Speculation has been rife in political circles for three months that Pakistan’s president General Pervez Musharraf may not survive his wrangle with the chief justice and hold on to power.
But a great silence emanates from the one place that may count the most: the barracks and the mess halls of the armed forces, the other great part of Pakistan’s ruling equation.
What the army thinks about the political logjam and what it decides to do in the event of continuing stalemate, instability or violence will be the defining factor in Musharraf’s future, most commentators agree.
If and when the army feels it is being damaged by its association with Musharraf, and his insistence on retaining the dual posts of president and chief of army staff, it will act to safeguard the reputation of the army, they say.
Historians and columnists have been outlining the precedents, recalling how Pakistan’s three previous military rulers exited from power. None were under happy circumstances, and none bode well for Musharraf.
The longest-ruling general, Mohammed Zia ul-Haq, who seized power in 1977, died in 1988 in a plane crash, the cause of which remains a mystery.
The strongest possibility is that the plane was sabotaged, possibly by a bomb—or even, according to one theory, by a knockout gas—hidden inside crates of mangoes, a gift that was put on board the presidential plane at the last minute.
This being mango season, the old story has gained a lot of currency lately. “He either goes the mango crate way or he goes gracefully,” as one serving military officer said, speaking on condition of anonymity.
Pakistan’s other two military dictators in its turbulent 60 years since independence were forced out by fellow officers. General Ayub Khan, who ruled from 1958 to 1969, was isolated, unpopular and sick by the end, and after months of popular unrest was replaced by another military man, General Yahya Khan.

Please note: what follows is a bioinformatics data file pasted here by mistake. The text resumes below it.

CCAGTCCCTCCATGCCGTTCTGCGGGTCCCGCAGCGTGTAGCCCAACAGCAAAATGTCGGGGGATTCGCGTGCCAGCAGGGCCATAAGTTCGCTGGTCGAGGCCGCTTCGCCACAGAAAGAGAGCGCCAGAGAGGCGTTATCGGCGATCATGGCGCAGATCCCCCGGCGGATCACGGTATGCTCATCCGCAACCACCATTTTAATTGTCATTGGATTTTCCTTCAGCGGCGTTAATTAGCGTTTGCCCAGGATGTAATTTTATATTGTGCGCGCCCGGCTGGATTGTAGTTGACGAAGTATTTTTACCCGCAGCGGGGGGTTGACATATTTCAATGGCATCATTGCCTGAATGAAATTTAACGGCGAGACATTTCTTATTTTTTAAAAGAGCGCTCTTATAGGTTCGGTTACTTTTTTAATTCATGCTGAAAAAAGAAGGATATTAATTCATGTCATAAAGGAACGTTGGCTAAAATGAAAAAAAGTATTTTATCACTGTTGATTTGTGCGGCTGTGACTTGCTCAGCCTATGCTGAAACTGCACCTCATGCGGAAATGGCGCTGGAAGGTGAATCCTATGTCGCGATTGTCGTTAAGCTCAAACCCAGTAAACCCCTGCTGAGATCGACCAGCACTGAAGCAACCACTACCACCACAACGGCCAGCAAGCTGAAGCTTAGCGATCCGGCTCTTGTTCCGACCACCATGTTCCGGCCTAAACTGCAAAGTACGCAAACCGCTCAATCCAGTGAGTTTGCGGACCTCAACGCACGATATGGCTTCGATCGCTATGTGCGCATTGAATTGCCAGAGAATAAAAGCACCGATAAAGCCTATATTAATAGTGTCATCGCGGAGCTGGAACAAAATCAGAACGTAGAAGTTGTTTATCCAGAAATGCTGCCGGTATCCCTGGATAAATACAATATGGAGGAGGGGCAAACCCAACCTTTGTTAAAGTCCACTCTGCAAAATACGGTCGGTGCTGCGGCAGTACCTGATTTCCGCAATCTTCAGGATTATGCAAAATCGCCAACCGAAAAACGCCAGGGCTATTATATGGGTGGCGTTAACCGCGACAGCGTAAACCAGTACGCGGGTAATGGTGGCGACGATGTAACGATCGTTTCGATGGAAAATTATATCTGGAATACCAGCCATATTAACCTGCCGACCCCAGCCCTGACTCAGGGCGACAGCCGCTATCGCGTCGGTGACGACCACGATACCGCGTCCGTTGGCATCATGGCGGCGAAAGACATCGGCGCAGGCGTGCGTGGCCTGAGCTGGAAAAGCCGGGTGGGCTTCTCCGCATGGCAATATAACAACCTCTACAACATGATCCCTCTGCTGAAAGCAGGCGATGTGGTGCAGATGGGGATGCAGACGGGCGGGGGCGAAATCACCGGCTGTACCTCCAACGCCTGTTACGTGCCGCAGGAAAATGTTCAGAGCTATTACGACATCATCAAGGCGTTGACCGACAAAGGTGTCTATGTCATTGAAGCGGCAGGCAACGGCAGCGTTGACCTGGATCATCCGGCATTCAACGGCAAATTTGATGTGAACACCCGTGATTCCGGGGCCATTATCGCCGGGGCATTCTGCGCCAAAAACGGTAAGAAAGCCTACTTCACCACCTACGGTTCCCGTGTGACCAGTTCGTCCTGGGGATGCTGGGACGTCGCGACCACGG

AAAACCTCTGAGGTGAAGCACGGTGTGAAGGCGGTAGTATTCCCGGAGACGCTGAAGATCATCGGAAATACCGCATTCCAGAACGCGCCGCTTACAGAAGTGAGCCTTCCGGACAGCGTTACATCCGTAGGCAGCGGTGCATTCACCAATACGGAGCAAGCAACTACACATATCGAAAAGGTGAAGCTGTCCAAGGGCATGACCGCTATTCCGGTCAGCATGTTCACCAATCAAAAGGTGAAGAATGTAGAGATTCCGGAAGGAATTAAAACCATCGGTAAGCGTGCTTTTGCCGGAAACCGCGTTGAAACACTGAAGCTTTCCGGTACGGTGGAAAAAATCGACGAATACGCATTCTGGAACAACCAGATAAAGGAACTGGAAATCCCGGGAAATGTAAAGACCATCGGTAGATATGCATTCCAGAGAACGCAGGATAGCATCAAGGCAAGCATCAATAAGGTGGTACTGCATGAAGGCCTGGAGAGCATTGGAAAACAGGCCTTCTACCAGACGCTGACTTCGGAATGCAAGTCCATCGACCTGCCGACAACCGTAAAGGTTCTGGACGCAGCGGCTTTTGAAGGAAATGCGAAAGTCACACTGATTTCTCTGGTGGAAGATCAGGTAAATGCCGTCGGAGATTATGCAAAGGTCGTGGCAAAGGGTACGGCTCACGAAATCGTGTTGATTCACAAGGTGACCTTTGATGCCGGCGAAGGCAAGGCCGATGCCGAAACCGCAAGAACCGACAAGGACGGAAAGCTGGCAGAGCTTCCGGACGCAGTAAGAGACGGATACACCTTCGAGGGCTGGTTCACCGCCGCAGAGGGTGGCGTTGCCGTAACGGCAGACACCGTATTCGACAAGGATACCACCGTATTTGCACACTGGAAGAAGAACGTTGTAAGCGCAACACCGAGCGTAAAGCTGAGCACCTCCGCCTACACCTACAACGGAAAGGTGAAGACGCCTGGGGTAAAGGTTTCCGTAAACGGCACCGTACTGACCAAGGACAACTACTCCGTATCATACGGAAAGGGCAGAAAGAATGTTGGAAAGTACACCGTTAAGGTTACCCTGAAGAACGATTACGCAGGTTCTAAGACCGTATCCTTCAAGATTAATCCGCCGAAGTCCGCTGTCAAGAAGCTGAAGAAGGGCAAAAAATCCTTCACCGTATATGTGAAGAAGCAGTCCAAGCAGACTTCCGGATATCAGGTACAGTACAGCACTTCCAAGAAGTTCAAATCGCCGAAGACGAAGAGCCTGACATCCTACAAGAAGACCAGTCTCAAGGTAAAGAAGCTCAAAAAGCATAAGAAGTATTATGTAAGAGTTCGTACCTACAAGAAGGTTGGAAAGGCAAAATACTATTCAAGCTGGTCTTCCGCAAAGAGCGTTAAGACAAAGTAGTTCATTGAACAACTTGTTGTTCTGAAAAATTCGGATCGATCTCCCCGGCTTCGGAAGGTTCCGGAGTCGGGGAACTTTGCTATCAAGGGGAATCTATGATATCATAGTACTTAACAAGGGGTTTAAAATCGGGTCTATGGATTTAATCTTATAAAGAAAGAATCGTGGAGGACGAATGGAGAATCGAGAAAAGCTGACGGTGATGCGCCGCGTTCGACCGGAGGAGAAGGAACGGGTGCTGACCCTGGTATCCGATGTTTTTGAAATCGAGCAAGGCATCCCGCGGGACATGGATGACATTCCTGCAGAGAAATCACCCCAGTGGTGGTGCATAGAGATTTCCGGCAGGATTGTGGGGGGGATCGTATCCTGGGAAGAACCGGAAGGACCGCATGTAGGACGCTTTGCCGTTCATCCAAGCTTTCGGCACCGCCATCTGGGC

Khan promised a return to democracy and held probably the fairest elections Pakistan has ever seen.
But after war and the brea-kup of Pakistan in 1971, when Bangladesh gained independence, his fellow officers forced him to resign, handing over rule of what remained of Pakistan to the civilian political leader Zulfikar Ali Bhutto.
Musharraf, the fourth military ruler Pakistan has seen, has already survived several attempts on his life, and with suicide bombings on the rise and Al Qaeda and the Taliban in the hills, the possibility of assassination remains even if he steps down.
But the general is showing no readiness to relinquish either his civilian or his military post, though both terms expire toward the end of the year.
But if his stubbornness is met with more demonstrations, challenges in the courts and civil unrest, the army command will grow increasingly concerned.
Well aware of the importance of backing within the army, Musharraf called a meeting of his corps commanders and principal military staff earlier this month, apparently to ensure their support. The military public relations service issued an unusually long press release in that vein.
“The corps commanders and principal staff officers of the Pakistan army affirmed to stand committed for the security of their country under the leadership and guidance of the President and the COAS,” it read, referring to the chief of army staff.
Several former members of the army said such assurances only underscore the general’s insecurity.
The discontent is seeping into the lower ranks as well.
In North-West Frontier Province, there is growing frustration among military and intelligence officials over the rising lawlessness of Taliban militants and the President’s apparent lack of concern and direction, senior officials say.
Even in the capital, army officers say they can feel the changing mood.
The serving military officer described driving in Islamabad and seeing someone holding up a placard that showed a big army boot stamping on a map of Pakistan.
Faced with such discontent, the mood in the military is not for another general to take over, but for the country to restore civilian rule, several former military officers said.
The serving officer said he could sense growing dissatisfaction among fellow officers, but discipline was such that no one was voicing it. “They don’t say it. From their eyes you can see it,” he said.
Asked if the corps commanders might tell the general he had to go, he answered: “We may be coming to that stage.” INTERNATIONAL HERALD TRIBUNE